Libraries are more than book repositories; they also provide educational services and activities for their surrounding communities. Thanks to Łukasz Libuszewski’s, the little citizens of LEGOLAND can now enjoy everything a library has to offer. It looks both modern and inviting, complete with enough glass to let the sunshine in. The library sports a modular design, in which sections can be removed to reveal the service desk and bookshelves. Especially impressive is the motorized glass elevator. Be sure to watch Łukasz’ video to view the library from all angles, the interior and elevator in action. You might even want to sign up for a library card!
Fabuland holds a beautiful place of reminisce for me and somehow Pete Strege seems to have encompassed that feeling in an incredible new LEGO creation. Billy Goat’s Steamboat is an incredible display of fine colour choice, confined motorisation and great shaping without compromising stability. The dark blue of the cabin walls and hull are framed nicely with white, while the rest of the colour wheel comes to life with a combination of dark azure and yellow. Though please don’t be fooled, take a closer look. Weaved throughout the yellow are trace amounts of bright light orange, which adds some real warmth to the model, as subtle as it may be. There is also a sublime amount of blue pinstriping, which tops off the build high up, with two blue half barrel containers.
Today we’re pleased to welcome Caleb Watson as a guest contributor to give a special introduction to his latest creation. We’ve featured some of his amazing models in the past such as the iconic ‘I am your Father’ Scene and the opening temple from Raiders of the Lost Ark. His newest model is starkly different from his past works being a chromosomal model designed for a project in his 11th-grade genetics class. He worked on this several-thousand-piece model for about two months and he explains his processes for designing it along with the scientific background behind the project.
The Building of an NF1 Chromosomal Model
By Caleb Watson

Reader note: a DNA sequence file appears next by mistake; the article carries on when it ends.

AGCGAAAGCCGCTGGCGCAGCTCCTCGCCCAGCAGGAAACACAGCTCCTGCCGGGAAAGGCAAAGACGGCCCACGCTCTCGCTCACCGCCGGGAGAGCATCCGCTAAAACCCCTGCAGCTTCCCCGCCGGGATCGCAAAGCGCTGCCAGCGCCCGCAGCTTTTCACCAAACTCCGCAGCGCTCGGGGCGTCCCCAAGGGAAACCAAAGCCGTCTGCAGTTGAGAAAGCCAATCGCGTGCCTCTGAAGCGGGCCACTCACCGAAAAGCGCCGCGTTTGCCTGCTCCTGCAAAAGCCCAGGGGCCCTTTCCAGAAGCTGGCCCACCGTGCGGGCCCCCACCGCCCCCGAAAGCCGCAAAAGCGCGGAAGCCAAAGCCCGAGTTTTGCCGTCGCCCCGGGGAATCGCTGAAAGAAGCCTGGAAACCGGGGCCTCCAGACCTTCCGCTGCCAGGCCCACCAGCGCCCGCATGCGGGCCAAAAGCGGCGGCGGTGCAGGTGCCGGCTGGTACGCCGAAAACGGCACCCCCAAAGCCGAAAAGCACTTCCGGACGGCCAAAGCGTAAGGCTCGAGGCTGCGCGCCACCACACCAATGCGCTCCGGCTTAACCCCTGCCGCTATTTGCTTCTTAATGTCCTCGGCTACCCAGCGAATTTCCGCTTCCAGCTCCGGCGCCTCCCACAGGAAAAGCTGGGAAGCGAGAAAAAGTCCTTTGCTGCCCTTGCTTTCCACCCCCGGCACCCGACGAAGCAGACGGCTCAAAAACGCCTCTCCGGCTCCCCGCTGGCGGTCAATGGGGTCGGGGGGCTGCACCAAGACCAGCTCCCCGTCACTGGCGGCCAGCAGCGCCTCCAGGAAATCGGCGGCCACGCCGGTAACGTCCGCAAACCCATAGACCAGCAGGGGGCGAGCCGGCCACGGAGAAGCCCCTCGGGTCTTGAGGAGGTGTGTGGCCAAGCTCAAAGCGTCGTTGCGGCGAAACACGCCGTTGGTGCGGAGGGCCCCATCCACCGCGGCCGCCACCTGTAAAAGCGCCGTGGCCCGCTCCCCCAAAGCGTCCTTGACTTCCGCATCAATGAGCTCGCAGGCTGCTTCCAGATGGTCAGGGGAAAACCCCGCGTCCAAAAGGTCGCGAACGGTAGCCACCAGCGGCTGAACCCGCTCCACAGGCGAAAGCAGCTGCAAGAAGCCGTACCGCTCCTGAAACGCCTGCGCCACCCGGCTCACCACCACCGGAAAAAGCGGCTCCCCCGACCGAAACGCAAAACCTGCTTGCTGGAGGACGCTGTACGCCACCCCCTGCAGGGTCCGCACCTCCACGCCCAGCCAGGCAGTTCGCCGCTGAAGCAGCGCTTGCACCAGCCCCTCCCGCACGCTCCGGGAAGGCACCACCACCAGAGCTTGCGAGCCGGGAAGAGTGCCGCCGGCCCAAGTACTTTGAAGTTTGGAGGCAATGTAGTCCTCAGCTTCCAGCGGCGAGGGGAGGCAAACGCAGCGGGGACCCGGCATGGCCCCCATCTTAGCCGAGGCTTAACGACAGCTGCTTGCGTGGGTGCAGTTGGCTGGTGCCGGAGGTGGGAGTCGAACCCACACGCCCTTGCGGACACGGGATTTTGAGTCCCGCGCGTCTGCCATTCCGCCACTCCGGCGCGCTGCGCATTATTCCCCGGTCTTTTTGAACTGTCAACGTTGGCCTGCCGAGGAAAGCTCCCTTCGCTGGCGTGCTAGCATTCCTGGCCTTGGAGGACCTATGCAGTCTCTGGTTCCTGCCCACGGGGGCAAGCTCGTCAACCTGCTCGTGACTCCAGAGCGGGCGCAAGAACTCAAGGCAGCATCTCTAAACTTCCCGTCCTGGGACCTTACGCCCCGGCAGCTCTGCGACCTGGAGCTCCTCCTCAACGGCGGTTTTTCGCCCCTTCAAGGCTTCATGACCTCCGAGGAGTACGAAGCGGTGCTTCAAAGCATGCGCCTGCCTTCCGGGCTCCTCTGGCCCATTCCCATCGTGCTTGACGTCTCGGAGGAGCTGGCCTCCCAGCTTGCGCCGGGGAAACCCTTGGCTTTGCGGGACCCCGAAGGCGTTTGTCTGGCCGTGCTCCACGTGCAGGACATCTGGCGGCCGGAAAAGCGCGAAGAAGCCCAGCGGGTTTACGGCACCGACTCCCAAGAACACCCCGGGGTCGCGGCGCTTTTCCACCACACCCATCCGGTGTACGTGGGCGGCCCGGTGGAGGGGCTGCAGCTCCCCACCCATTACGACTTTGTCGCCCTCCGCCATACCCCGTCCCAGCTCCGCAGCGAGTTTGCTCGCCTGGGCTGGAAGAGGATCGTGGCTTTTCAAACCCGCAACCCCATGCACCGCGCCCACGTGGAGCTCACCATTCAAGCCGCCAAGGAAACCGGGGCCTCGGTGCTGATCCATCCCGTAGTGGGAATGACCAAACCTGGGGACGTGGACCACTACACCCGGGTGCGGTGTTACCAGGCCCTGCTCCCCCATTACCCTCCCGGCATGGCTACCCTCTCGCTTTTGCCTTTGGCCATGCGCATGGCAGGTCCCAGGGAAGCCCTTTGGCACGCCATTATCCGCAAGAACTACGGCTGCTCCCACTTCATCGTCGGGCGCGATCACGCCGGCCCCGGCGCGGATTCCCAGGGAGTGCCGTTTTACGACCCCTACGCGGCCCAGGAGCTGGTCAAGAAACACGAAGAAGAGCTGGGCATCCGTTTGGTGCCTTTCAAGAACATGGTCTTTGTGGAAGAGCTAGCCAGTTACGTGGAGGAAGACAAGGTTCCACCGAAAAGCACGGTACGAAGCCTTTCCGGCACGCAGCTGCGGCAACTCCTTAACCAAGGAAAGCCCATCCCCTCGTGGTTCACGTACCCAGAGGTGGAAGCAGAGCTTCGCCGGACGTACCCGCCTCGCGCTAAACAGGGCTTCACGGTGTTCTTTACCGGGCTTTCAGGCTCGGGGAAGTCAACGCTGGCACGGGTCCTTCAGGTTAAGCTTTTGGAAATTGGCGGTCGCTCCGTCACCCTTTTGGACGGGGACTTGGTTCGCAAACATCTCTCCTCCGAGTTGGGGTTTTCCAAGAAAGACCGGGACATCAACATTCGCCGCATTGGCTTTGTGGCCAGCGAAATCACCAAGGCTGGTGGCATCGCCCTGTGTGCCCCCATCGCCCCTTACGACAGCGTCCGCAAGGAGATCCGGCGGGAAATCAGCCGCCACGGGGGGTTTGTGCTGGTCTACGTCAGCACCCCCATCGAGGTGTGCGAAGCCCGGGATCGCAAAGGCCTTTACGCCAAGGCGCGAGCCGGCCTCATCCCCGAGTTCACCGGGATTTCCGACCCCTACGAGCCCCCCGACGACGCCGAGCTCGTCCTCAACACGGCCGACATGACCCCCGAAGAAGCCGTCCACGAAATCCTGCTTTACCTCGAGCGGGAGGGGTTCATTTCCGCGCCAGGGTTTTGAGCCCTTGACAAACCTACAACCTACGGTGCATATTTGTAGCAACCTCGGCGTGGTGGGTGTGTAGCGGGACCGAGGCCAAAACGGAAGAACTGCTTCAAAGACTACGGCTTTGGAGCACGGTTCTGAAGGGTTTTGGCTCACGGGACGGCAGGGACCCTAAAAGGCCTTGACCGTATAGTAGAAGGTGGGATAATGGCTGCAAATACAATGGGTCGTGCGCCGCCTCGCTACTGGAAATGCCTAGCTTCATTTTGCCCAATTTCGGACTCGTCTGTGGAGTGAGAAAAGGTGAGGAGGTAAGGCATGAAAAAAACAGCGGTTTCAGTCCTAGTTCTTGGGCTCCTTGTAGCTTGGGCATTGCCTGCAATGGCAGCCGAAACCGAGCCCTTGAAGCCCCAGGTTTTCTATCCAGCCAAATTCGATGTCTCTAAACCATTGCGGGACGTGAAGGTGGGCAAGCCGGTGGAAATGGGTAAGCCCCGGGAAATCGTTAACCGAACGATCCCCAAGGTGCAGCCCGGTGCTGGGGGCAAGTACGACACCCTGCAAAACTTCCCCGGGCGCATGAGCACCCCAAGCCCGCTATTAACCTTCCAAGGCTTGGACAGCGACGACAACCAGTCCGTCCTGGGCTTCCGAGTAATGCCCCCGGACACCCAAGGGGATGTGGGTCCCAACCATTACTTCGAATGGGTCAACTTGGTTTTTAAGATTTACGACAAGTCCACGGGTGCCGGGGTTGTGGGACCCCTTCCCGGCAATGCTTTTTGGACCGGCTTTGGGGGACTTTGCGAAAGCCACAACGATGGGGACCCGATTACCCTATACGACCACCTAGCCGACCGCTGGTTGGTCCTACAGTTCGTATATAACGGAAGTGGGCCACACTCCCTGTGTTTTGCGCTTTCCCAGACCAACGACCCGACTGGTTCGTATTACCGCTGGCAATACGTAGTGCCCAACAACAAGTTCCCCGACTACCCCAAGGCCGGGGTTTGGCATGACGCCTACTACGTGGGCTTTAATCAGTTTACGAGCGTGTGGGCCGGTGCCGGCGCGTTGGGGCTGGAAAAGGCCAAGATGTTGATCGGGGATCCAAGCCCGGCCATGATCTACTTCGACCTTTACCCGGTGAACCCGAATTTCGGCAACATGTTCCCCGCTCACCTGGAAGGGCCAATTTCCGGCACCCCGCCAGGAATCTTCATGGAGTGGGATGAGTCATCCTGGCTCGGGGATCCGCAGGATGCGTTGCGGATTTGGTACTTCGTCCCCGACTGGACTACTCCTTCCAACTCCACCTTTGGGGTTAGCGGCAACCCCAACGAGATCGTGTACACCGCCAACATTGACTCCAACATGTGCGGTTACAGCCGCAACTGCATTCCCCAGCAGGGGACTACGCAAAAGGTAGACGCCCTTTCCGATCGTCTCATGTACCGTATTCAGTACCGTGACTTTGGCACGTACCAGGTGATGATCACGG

It’s no surprise that school is one of the biggest factors in my life that dictates how much time I’m able to build my LEGO models (along with friends, family, and running). As a result of this, I’m always looking for opportunities to integrate LEGO into what I need to do for school, which is how I came to build this model.
Right now, I’m wrapping up my junior year at Ballard High School in Seattle, and along with that, the final year of the three-year Biotechnology career pathway, a set of STEM-focused classes organized in a small cohort that takes biology, chemistry, and genetics. The first-semester project for genetics this year was to write a 9-page research paper covering everything about a genetic disease. I selected the disease Neurofibromatosis because it is quite common yet not well known, and has many interesting and unique attributes. For the second semester and capstone project of the Biotechnology Career Academy, we had to use the information we’d learned in our research papers to create a science project for the Student BioExpo at Shoreline Community College. Seeing the opportunity, I chose molecular modeling with the intent of building a LEGO model for my project. Continue reading
Who needs virtual reality when you can actually touch the players? Enter LEGO BOOST, some extra bricks, and the imagination of Japanese builder Nipe Nipe. Using adorably crafted characters and interchangeable backgrounds, the classic video game is brought to life on a circular conveyor belt.
This perfectly thought-out game is actually playable via a Bluetooth connection with a phone or tablet. The programming of the system is simple, but comes out looking terrific while in action. With the tap of the screen, you can play the levels of Super Mario Bros in 3D. Like the real game, you have to get the timing just right to avoid those pesky obstacles!
When you build something really interactive, you naturally want to show off how it works. At conventions you might spend a whole hour repeating a demo. Then another. And another. And another… Until you realize you haven’t eaten all day. Of course, leave it to Jason Allemann to find a truly impressive solution to this problem. After he and his wife’s arms got tired opening and closing the LEGO Ideas 21315 Pop-Up Book, she told him it was time to make an automated, page-turning bookstand. So he has! And it’s brilliant!